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cannot taste his redeeming love. In such a temper of mind, how natural is it to say, "Oh how will I praise God, when the light of his countenance shall be again lifted up upon my soul! How will I exhort others to praise him, when his love is again shed abroad in my heart ! Then I will do thus and thus : I will speak for God in all places: I will not be ashamed of the gospel of Christ. Then I will redeem the time. I will use to the uttermost every talent I have received." Do not believe thyself. Thou wilt not do it then, unless thou doest it now. “ He that is faithful in that which is little," of whatsoever kind it be, whether it be worldly substance, or the fear or love of God, “will be faithful in that which is much.” But if thou now hidest one talent in the earth, thou wilt then hide five : that is, if ever they are given ; but there is small reason to expect they ever will

. Indeed“ unto him that hath,' that is, uses what he liath," shall be given, and he shall have more abundantly. But from him that hath not,” that is, uses not the grace which he hath already received, whether in a larger or smaller degree, "shall be taken away even that which he hath."

27. And take no thought for the temptations of to morrow. This also is a dangerous snare.

Think not, " When such a temptation comes, what shall I do? how shall I stand ? I feel I have not power to resist: I am not able to conquer that

enemy. Most true : you have not now the power which you do not now stand in need of.

You are not able at this time to conquer that enemy; and at this time he does not assault you. With the grace you have now, you could not with stand the temptations which you have not. But when the temptation comes, the grace will come. In greater trials you will have greater strength. When sufferings abound, the consolations of God will, in the same proportion, abound also. So that in every situation, the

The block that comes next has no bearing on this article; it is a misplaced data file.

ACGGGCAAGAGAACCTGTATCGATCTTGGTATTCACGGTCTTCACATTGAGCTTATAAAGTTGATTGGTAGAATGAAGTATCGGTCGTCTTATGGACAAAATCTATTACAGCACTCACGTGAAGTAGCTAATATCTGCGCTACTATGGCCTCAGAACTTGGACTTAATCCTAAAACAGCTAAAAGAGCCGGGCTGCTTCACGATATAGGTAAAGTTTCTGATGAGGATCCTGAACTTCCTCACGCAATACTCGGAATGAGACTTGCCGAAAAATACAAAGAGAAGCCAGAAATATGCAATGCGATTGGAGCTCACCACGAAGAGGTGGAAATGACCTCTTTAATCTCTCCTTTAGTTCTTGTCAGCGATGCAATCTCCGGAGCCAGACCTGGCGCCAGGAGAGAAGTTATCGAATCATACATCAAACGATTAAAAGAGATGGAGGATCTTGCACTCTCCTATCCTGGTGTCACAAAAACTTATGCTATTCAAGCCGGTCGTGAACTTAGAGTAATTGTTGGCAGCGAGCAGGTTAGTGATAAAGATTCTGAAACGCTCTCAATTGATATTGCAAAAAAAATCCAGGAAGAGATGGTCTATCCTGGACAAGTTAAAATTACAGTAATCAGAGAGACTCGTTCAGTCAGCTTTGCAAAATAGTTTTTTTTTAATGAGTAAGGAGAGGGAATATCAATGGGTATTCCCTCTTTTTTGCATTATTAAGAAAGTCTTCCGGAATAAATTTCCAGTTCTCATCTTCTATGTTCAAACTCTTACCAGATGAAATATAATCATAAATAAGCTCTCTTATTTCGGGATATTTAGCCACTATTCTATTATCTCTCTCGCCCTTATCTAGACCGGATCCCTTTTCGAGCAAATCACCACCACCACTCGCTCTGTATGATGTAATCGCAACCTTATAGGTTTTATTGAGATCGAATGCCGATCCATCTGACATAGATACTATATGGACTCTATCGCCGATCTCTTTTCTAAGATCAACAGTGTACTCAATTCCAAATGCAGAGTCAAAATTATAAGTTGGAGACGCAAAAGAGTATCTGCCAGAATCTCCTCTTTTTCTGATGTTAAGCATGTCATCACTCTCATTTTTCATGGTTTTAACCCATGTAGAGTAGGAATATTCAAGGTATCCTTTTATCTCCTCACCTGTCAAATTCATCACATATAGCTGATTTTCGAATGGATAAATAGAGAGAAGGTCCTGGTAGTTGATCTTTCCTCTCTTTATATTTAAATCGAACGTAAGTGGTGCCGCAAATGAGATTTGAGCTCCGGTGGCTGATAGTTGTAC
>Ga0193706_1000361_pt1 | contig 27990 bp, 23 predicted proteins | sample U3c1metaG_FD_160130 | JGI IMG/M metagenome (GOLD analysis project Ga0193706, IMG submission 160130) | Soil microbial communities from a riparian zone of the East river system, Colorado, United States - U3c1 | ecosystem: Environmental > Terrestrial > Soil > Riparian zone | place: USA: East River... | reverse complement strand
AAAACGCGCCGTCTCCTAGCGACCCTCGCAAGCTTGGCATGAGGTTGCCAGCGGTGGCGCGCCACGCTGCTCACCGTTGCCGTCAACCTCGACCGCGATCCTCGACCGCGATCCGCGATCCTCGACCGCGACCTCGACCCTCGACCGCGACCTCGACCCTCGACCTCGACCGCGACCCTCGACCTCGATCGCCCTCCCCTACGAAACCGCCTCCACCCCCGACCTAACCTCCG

grace of God will be sufficient for you.

He doth not suffer you

to be tempted” to day, “above that ye are able to bear:” and “in every temptation he will make a way to escape.” “As thy days, so thy strength shall be.”

28. “Let the morrow," therefore, “take thought for the things of itself;" that is, when the morrow comes, then think of it. Live thou to day. Be it thy earnest care to improve the present hour. This is your own; and it is your all. The past is as notliing, as though it had never been. The future is nothing to you: it is not yours; perhaps it never will be. There is no depending on what is yet to come; for you “know not what a day may bring forth.” Therefore, live to day: lose not an hour : use this moment; for it is your portion.

66 Who knoweth the things which have been before him, or which shall be after him under the cun?” The generations that were from the beginning of the world, where are they now ? Fled away : forgotten. They were; they lived their day; they were shook off the earth, as leaves off their trees: they mouldered away into common dust! Another and another race succeeded; then they “ followed the generation of their fathers, and shall never more see the light. Now is thy turn upon the earth. “Rejoice, oh young man, in the days of thy youth !" Enjoy the very, very now, by enjoying Him, “ whose years fail not." Now let thine eye be singly fixed on him, " with whom is no variableness, neither shadow of turning !" Now give him thy heart; now stay thyself on him : now be thou holy, as he is holy! Now lay hold on the blessed

opportunity of doing his acceptable and perfect will ! Now “rejoice to suffer the loss of all things, so thou mayest win Christ !"

29. Gladly suffer to day, for his name's sake, whatsoever he permits this day to come upon thee. But look not at 'the sufferings of to morrow. • Sufficient unto the day is the evil thereof." Evil it is, speaking after the manner of men ; whether it be reproach or want, pain or sickness ; but in the language of God, all is a blessing: it is a precious balm, prepared by the wisdom of God, and variously dispensed among his children, according to the various sicknesses of their souls. And he gives in one day, sufficient for that day; proportioned to the want and strength of the patient. If, therefore, thou snatchest to day, what belongs to thee to morrow; if thou addest this to what is given thee already, it will be more than thou canst bear: this is the way not to heal, but to destroy thy own soul. Take, therefore, just as much as he gives thee to day: to day, do and suffer his will ! To day, give up thyself, thy body, soul, and spirit to God, through Christ Jesus; desiring nothing, but that God may be glorified in all thou art, all thou doest, all thou sufferest; seeking noth ng, but to know God, and his Son Jesus Christ, through the eternal Spirit; pursuing nothing, but to love him, 10 serve him, and to enjoy him at this hour, and to all eternity!